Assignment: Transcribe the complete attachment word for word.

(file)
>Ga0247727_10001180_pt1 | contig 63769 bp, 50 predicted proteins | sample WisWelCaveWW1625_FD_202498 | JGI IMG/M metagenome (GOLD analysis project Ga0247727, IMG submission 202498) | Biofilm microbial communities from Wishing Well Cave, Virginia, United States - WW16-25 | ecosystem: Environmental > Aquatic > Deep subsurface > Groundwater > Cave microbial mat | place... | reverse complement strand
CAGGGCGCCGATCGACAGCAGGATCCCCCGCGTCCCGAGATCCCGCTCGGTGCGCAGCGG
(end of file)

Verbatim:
>Ga0247727_10001180_pt1 | contig 63769 bp, 50 predicted proteins | sample WisWelCaveWW1625_FD_202498 | JGI IMG/M metagenome (GOLD analysis project Ga0247727, IMG submission 202498) | Biofilm microbial communities from Wishing Well Cave, Virginia, United States - WW16-25 | ecosystem: Environmental > Aquatic > Deep subsurface > Groundwater > Cave microbial mat | place... | reverse complement strand
CAGGGCGCCGATCGACAGCAGGATCCCCCGCGTCCCGAGATCCCGCTCGGTGCGCAGCGG